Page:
The head of Europe’s largest utility said countries need to put a price on carbon in order to cut emissions of greenhouse gases and meet climate targets. Francesco Starace, CEO of Italy-based Enel, speaking Oct. 5 at the Reuters Impact virtual summit, said the world’s larger economies need to lead on developing strategies and taking more action to reduce emissions to meet the targets set in the 2015 Paris agreement.
“Please put a price on carbon,” Starace said at the event, being held less than one month before the United Nations’ COP26 conference on climate change begins in Glasgow, Scotland. Many analysts agree that putting a price on carbon—be it via a tax, emissions trading system, or cap-and-trade strategy—is needed to lessen emissions from the power generation sector and help cleaner energy resources better compete financially with legacy generation such as coal- and natural gas-fired power.
The World Bank earlier this year reported that only about 20% of global emissions were involved in a carbon-pricing scheme, and said most of those prices were not high enough to achieve the Paris agreement’s target of a rise in global temperatures of less than 2C, or preferably just 1.5C, above pre-industrial levels.
Climate Change Conference
The COP26 event in Scotland will be the next gathering of representatives from about 200 countries that signed the Paris deal.
“Put the price on carbon in your own territory … and then worry about how that carbon price relates to the other carbon prices,” Starace said Tuesday. “But price it, because if you start with that then this will finally adjust.”
Enel, among the world’s largest companies when it comes to cleaner, or “green” energy, has a goal to cut its carbon emissions by 80% by 2030. Its strategy includes increasing its clean energy generation capacity to 120 GW over the next several years, up from about 50 GW of capacity at the end of June this year. Enel’s efforts in cleaner energy include deployment of virtual power plants and wind farms; two of the utility’s projects in the U.S. received Top Plant awards from POWER this year.
End of Coal Mining
Frans Timmermans, climate commissioner for the European Union (EU), speaking Oct. 2 at a pre-COP26 meeting in Milan, Italy, said “We’re fighting for the survival of humanity” when it comes to addressing climate change. Timmermans said market forces would determine some actions; he said he expects coal mining will disappear as coal-fired power generation diminishes and mining becomes uneconomic.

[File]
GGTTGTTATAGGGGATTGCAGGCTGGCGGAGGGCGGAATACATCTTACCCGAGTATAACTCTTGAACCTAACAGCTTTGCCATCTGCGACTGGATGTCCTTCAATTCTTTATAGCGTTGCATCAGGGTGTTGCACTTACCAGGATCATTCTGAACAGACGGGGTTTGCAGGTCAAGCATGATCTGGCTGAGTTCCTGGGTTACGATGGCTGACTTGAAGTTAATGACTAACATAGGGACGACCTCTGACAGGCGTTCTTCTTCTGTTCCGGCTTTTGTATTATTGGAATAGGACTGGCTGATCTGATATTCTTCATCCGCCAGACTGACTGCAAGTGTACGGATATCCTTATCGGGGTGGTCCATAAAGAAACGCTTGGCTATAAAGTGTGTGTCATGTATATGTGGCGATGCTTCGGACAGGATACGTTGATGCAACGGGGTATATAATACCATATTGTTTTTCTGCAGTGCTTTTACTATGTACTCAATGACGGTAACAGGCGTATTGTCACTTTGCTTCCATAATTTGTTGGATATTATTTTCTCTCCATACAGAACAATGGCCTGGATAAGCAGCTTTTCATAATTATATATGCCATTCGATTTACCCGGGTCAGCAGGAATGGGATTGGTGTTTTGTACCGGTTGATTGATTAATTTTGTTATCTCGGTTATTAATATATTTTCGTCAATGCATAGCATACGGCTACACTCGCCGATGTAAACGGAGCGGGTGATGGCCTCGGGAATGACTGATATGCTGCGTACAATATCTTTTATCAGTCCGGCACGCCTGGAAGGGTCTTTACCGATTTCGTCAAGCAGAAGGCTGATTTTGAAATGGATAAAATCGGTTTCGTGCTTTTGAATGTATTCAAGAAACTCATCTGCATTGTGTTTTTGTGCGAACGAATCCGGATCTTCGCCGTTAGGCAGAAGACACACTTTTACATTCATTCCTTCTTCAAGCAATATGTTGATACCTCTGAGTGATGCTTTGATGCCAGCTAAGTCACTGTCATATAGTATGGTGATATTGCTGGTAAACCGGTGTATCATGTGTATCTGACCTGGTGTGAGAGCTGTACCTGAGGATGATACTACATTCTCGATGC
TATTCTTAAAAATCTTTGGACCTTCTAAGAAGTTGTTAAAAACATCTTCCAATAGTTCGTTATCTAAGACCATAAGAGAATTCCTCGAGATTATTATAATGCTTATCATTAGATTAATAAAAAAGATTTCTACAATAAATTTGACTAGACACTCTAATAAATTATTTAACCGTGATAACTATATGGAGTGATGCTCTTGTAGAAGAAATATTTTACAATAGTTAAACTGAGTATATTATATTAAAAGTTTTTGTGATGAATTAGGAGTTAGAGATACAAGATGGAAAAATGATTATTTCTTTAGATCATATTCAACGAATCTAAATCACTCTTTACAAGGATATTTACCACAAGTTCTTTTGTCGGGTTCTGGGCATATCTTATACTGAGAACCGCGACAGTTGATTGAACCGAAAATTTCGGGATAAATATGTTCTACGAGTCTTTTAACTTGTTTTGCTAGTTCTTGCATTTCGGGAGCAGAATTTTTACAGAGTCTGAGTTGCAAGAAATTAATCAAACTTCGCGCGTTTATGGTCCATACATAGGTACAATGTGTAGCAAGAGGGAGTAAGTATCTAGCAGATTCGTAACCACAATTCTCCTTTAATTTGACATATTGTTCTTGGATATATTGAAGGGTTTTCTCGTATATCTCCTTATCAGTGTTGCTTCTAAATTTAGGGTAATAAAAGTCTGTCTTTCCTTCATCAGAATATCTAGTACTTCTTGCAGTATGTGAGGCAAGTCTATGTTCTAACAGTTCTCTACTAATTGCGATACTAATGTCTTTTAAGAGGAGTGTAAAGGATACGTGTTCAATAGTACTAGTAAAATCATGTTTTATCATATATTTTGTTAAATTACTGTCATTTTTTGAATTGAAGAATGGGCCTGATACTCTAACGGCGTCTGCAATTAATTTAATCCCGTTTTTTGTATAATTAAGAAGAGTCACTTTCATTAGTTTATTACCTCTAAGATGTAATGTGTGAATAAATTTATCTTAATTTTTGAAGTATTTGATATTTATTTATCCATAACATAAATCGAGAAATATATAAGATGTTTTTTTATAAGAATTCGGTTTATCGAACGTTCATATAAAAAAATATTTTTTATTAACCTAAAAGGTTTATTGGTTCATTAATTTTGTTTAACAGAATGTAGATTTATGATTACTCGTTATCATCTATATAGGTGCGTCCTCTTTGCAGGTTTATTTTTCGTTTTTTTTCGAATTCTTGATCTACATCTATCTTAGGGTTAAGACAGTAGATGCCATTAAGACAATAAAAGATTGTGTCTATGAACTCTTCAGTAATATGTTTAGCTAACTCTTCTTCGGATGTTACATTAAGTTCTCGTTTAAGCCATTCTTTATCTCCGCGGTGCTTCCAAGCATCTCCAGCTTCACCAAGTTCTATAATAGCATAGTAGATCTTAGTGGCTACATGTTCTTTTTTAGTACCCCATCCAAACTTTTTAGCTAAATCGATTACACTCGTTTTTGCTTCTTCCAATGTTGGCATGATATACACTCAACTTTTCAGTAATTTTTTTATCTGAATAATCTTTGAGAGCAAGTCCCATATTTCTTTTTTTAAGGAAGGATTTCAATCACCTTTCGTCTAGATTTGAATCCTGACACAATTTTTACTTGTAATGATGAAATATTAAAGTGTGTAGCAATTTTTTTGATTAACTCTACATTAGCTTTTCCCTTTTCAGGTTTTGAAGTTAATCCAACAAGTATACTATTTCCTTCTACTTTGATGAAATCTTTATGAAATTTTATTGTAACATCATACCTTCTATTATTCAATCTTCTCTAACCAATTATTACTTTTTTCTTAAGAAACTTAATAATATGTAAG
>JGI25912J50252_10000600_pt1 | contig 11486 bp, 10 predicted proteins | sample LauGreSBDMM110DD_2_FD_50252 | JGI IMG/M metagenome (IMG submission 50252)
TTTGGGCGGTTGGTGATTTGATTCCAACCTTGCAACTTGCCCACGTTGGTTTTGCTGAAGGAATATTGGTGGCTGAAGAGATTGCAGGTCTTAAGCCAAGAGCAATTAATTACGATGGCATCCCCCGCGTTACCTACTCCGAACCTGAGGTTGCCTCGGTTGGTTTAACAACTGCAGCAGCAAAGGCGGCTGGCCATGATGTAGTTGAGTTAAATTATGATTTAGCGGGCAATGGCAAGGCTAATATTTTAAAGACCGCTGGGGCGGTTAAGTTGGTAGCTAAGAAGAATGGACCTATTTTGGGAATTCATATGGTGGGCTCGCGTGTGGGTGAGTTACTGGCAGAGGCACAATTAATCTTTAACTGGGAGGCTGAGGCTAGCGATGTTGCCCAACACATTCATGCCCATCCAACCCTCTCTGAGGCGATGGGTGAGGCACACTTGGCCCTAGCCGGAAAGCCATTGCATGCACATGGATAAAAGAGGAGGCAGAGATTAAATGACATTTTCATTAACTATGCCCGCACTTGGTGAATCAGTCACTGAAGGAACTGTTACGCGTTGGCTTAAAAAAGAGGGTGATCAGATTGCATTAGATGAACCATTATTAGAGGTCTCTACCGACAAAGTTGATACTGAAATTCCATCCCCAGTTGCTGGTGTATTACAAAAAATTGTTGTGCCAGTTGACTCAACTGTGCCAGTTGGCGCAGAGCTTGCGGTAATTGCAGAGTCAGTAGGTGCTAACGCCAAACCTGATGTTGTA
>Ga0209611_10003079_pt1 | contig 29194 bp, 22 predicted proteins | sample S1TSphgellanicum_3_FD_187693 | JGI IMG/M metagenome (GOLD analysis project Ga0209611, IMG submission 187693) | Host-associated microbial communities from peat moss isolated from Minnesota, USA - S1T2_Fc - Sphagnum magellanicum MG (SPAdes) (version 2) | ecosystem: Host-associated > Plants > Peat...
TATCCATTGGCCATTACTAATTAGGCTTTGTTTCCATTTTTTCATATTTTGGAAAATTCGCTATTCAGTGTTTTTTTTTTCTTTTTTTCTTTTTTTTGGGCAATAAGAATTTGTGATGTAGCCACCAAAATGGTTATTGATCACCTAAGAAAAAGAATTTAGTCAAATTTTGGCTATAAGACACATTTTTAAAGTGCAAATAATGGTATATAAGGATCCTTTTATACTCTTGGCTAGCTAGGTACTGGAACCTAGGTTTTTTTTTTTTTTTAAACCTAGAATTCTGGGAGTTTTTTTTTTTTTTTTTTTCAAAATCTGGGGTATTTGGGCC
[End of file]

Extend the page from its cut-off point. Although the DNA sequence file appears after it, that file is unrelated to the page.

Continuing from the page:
“I’d be highly surprised if there is still a significant coal mining industry after 2040,” Timmermans said, while acknowledging that India and China, the world’s leading coal producers, still rely on coal-fired power generation for much of their electricity. Both China and India have said they are working to reduce their carbon emissions.
“We’re in a very constructive dialogue with India and China, [and] there is a wish by both countries to be part of the success,” Timmermans said.
Graham Ault, executive director at Smarter Grid Solutions, a Glasgow-based renewable energy company that also has offices in New York, earlier told POWER that with “significant strides forward in policy commitments from China,” along with work from the Biden administration and EU leaders on supporting cleaner energy resources, “with focus turning to COP26 in Glasgow … we expect the political world to heighten attention on zero-carbon energy.
“We now expect attention to turn to the speed and quality of [a] clean and smart energy rollout as the evidence shows the best ways to deliver renewable energy into an optimal ‘whole system,’ ” Ault said. “This will include implementing investment, incentive, stimulus, market, and system change orders that reflect the growing climate urgency.”
U.S. Envoy Kerry Optimistic
U.S. Climate Envoy John Kerry, also part of the meeting in Milan ahead of the upcoming 12-day summit in Glasgow, said Saturday he is optimistic that the world’s major economies will come together to reduce emissions. Kerry said he expects “enormous progress” on climate goals during the COP26 event, while also saying the largest countries must “stretch to do more” when it comes to combating climate change.
“The bottom line is, folks, as we stand here today, we believe we can make enormous progress in Glasgow, moving rapidly towards the new goals that the science is telling us we must achieve,” Kerry said.
Starace on Tuesday said companies must invest in cleaner energy technologies today in order to have a chance to meet emissions reduction targets, rather than waiting for energy markets to force the issue. He said governments and banks should look at setting long-term pricing deals for energy to help avoid the large price fluctuations and market swings that have impacted prices, especially in Europe, over the past few weeks.
“The fluctuations and surprises we observe today are exactly a demonstration of this,” said Starace. “They are short-term convulsions of a system that doesn’t work anymore.”
Kerry on Saturday said improvements are needed. He said an analysis of 191 pledges submitted by countries regarding emissions reduction efforts showed emissions would jump by 16% by 2030 from current levels. By contrast, just 89 pledges detailed lower emissions, resulting in about a 12% reduction in emissions.
“All countries have to sprint and join together to understand that we are all in this together,” Kerry said. “We now have about 55% of global GDP [gross domestic product] committed to undertake tracks that will hold the temperature to 1.5 degrees. There are other countries now sharpening their pencils.”
—Darrell Proctor is a senior associate editor for POWER (@POWERmagazine).